By Willie Krischke — July 5, 2009
“Woman on the Beach” is a movie about love triangles, and the people who inhabit them. It seems like an inherently awkward situation to find yourself in, full of tension and sexual competition, but Korean director Hong Sang-soo postulates – if I am interpreting this film correctly – that some folks not only enjoy the tension, they need it in order to be creatively productive.
As “Woman on the Beach” opens film director Seung-woo Kim is trying to hammer out a new script, but feeling creatively blocked. He asks – almost forces – his production assistant, Hyun-jung Go to take a trip with him to the beach, hoping the change of scenery will get his juices flowing. Go agrees, as long as he can bring his girlfriend along. Uh-oh, things just got interesting. The girlfriend is beautiful, free-spirited Choi Sun-Hee, and Kim wastes no time wooing her, right in front of his friend. The two men lock horns in buried and subverted ways, but she sees through all of their posturing. She can choose which man she wants to sleep with, and she chooses the director. Go fades from the picture.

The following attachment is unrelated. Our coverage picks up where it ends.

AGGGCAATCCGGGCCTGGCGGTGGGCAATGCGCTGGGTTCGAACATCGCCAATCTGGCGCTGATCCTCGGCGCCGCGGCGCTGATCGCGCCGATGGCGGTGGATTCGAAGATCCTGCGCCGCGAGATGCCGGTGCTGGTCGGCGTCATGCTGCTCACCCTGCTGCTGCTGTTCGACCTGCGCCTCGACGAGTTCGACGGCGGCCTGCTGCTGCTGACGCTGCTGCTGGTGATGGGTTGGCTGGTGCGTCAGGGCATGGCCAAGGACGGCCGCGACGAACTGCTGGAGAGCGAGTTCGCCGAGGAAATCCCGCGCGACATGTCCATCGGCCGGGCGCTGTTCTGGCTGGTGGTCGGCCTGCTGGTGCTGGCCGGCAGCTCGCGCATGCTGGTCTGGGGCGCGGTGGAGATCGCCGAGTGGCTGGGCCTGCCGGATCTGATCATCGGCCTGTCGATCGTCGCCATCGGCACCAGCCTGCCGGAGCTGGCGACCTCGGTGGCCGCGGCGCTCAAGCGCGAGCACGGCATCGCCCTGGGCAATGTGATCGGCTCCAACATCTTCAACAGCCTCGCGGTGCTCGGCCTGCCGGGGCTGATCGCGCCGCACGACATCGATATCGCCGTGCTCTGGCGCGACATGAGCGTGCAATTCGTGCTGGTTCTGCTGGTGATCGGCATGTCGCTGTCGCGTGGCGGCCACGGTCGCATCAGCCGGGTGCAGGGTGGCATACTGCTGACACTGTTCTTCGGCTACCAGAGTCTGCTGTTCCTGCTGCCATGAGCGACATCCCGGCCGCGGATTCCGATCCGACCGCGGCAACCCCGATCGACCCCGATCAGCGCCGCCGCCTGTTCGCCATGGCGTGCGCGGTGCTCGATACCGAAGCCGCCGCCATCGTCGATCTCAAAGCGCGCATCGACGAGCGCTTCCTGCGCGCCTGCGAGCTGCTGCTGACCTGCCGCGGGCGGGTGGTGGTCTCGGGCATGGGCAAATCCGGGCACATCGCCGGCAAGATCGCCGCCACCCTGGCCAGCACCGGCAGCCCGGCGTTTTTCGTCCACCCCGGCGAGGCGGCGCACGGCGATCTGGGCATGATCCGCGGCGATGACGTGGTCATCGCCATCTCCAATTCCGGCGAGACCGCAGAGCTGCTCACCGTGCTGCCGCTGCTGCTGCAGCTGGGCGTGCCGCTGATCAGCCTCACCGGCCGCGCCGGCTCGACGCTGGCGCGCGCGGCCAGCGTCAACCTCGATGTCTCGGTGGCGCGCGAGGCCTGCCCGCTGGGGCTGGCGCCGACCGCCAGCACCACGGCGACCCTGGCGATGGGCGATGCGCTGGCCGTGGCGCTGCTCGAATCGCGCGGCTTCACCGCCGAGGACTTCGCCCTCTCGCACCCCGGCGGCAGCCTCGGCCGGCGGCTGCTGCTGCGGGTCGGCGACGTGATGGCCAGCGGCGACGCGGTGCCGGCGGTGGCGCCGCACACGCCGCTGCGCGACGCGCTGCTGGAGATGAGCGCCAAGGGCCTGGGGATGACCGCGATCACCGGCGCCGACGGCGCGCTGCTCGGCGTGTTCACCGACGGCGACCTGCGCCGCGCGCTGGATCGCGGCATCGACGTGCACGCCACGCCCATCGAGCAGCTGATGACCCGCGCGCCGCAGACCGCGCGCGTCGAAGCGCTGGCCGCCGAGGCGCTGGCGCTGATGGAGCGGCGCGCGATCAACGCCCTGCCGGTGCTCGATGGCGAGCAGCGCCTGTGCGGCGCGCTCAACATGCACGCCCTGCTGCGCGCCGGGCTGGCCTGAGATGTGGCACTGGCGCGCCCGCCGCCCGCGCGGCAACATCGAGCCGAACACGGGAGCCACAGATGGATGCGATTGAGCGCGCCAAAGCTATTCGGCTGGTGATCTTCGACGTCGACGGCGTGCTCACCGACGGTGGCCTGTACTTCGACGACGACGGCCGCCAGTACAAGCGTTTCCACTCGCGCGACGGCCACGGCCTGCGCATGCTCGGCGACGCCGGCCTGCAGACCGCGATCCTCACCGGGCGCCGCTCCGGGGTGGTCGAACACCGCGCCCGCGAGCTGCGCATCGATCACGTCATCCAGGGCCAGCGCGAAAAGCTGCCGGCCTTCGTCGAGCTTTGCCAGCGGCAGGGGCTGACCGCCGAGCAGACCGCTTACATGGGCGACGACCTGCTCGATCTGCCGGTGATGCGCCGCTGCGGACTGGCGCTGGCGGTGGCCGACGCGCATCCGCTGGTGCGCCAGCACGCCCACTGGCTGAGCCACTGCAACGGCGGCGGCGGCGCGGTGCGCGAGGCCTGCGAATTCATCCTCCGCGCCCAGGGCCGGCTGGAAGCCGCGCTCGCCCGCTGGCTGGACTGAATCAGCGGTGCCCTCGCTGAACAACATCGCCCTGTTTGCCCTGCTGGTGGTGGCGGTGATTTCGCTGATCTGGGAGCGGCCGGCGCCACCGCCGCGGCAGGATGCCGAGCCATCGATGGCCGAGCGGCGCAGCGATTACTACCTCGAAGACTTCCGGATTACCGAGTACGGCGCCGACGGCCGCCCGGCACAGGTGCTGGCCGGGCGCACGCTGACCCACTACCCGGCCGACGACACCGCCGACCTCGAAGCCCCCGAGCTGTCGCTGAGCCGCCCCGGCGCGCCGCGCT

OK, that was all kind of fun to watch, but here’s where it really gets interesting: Kim gets up the next morning and is cold and distant towards his conquest. She is confused and teary, and leaves the beach for the city. So he goes out and seduces another woman (Tae-woo Kim) who looks a great deal like her. (He asks the waiter at the restuarant: “she looks a lot like last night’s girl, don’t you think?”) Sun-Hee comes running back, figures out what’s going on, and sleeps outside their hotel door Kim and um, Kim are making love.
It’s hard to escape the notion that the movie director values the sexual tension more than the sex. It’s as if sex weren’t any fun unless there’s someone somewhere imagining it in anguish. And then there’s this: while the two women are sharing a dinner without him, trading stories and barbs, he finally gets his script written. Maybe a change of scenery isn’t what he needed to get those creative juices flowing – maybe making a few people around him, and himself, miserable in love was all it took.
This kind of thing could be really vicious and biting, a movie about messed up lovers and the lovers they mess up. But Hong Sang-soo handles it all gently, with a great deal of sympathy for his characters, and a twinkle in his eye. There are clear moments of romantic comedy, though Sang-soo trusts the viewer to find the comedy; he’s not going to point and shout at what’s funny. Or at what’s tragic. “Woman on the Beach” has a simple, elegant feel, and manages to be a pretty quiet, closely observed art film without ever feeling pretentious, drawn out, or boring.